Many of the other religious tourist spots deal with the Cathari, a sect of Catholicism that was vanquished by the Crusaders at Rome's request. Montségur, now a ruin, served as the Cathar's mountain-top refuge, until their defeat (200 souls killed themselves rather than follow Church doctrine. Carcassonne, a preserved medieval city, as part of the Cathar realm. The Cathédrale Ste-Cécile at Albi, with its magnificent frescoes, organs, carvings and stained glass, was built by the victorious Catholics to make a point, once the Cathar heresy was wiped out. I guess the point (inflexibility) was not lost, for later the Protestants decided that reform within the church was pointless.
The South-west has served as a haven for artists, too. Collioure, near Perpignan was 'discovered' by Matisse and other artists. Today the Chemin du Fauvisme there places reproductions of the scenes at the very spots the artists painted. Another town in the area, Céret, was a Cubist Mecca and its Modern Art Museum shows a collection of artwork donated by the artists. The Picasso pottery collection is especially impressive. Albi has the Henri de Toulouse-Lautrec Museum. And then there's the Fine Arts Museum at Pau.
It was a pleasant surprise to find that what I call the Agelasto Degas (originally his name was two words and the 'de' should be pronounced as the French 'de' (of), not as 'day') to be the pride of the museum's collection. Several of the characters in the painting serve, in stencil, as museum mascots. The flyer/poster for the museum features our painting, too. the museum staff felt so honored by my visitation (cycling through hills and foul weather to pay my respects to my ancestor -- a very Chinese thing to do!) that they presented me with a photocopy of the page from the original ledger that notes the payment of 2,000 francs to the artist. In fact, the sale provoked a slight scandal. At the time some felt the painting was not good value for money. Degas (then De Gas) was not the name he would become. It was not the typical landscape or portrait that now so clutters the museum. Impressionism was a radical venture, and the subject matter was so mundane -- a commercial setting, and not even a setting in France. In the USA, of all places! In hindsight, though, it was without doubt the wisest purchase in the museum's history. (It owns and displays a nice El Greco, too -- perhaps also my relative, from way back in Greece.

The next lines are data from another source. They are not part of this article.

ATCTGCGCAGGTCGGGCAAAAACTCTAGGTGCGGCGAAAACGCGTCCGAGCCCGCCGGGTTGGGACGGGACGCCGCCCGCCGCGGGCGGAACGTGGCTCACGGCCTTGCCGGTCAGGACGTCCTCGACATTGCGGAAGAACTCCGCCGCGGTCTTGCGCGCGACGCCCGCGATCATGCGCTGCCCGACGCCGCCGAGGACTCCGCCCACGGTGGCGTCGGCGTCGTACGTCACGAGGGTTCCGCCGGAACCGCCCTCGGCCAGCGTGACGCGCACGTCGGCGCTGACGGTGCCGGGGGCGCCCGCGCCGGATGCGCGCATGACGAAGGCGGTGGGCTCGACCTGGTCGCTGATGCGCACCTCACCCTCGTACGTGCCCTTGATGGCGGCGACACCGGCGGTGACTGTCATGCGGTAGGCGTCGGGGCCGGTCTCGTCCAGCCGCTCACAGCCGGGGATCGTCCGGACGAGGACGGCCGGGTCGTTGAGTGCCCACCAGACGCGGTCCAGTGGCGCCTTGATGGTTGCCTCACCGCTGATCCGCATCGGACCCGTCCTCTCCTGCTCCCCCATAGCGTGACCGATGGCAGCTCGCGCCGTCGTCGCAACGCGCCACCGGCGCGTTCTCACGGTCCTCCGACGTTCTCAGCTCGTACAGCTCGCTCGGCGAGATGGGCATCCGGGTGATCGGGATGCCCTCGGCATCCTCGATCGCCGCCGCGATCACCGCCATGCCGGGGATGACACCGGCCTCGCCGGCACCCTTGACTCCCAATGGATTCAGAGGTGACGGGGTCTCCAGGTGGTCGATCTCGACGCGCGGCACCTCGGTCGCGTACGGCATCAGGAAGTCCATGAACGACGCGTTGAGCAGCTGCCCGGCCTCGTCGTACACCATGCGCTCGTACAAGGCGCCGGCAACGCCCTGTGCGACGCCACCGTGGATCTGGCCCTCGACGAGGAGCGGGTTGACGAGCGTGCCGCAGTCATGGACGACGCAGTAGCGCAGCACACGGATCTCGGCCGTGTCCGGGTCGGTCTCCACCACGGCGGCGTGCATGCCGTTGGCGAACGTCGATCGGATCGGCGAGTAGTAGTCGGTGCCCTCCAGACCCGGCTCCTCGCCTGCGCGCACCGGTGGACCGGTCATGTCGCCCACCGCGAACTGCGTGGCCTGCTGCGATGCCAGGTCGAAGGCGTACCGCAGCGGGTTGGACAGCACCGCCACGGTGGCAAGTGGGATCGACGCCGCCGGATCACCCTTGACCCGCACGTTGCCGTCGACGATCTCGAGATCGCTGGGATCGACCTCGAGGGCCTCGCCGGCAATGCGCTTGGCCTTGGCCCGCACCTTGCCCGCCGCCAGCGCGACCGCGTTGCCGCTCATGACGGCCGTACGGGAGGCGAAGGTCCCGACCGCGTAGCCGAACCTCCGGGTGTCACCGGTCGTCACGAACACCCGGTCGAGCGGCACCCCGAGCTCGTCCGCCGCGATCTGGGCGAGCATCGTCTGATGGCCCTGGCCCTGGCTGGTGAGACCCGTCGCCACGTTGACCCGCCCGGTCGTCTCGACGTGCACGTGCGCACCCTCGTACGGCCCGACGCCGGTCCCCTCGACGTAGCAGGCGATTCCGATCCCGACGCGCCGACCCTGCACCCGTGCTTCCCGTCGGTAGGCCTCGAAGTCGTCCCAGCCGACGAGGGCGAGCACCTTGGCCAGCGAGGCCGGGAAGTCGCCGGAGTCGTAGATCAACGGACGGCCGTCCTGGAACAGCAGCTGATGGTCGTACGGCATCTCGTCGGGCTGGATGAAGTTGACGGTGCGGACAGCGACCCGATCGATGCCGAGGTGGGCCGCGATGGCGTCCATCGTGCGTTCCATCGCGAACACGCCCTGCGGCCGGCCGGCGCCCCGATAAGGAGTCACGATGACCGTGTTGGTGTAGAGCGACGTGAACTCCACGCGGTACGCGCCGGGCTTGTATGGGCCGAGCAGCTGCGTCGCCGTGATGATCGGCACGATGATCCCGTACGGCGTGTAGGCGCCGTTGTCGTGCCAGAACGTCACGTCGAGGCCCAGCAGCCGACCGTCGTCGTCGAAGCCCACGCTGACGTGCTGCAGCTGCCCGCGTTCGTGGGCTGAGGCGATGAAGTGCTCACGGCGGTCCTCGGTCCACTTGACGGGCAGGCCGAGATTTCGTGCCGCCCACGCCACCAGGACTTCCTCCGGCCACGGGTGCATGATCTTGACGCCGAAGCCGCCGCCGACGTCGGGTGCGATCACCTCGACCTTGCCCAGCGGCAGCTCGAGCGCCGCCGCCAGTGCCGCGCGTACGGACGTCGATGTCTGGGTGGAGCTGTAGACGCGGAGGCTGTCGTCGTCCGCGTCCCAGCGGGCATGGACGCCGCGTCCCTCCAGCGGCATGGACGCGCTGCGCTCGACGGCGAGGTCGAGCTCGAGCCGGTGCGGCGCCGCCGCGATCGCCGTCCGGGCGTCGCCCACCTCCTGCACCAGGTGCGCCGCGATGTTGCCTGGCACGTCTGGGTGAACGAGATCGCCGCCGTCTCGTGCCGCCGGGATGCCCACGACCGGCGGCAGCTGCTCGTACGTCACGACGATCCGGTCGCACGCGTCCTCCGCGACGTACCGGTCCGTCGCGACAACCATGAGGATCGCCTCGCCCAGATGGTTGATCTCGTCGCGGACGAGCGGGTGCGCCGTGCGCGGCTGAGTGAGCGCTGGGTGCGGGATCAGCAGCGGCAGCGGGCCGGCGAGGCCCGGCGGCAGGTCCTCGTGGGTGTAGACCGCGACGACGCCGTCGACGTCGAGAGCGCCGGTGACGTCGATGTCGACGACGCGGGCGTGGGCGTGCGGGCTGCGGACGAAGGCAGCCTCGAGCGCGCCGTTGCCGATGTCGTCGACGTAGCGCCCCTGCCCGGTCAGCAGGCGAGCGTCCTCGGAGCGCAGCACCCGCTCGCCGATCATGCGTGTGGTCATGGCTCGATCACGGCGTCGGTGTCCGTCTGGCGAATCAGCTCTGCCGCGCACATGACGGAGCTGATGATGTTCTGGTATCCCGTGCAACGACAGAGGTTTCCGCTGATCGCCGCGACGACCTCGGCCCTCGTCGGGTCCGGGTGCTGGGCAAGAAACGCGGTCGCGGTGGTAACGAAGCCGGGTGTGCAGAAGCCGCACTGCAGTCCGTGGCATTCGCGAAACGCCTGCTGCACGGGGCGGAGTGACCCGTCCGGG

As for my Degas, above the clic-clack. The color and composition are excellent. Without having seen the original, its the type of copy about which one says: why see the original? It is also the type of copy that, having seen the original, one says: why have a copy?
My Chinese artist, unfortunately, worked from a full-sized print; he never had the opportunity to see the masterpiece. He captured almost everything, everything except the Degas brushstrokes and the vitality of the characters. That's a lot, granted. The faces in Pau spoke to me. I could hear great granddaddy cogitating on how to bargain for the best cotton price. He was a cotton speculator -- maybe he played cotton futures. Judging by some of the jewels and carved furniture that he owned and still exists, he probably made and lost fortunes. He ended up, sadly for us, probably in the red, escaping New Orleans with some jewels and furniture, his creditors at his heels. In any case, this all makes for a good story.
Sure I know the difference between the Pau Agelasto Degas and the Sanary Agelasto Degas; but unless you've seen the original or are an art expert, you probably wont' be disappointed by mine. And I'm trying to get great granddaddy in Sanary to start to converse.
28 June 2004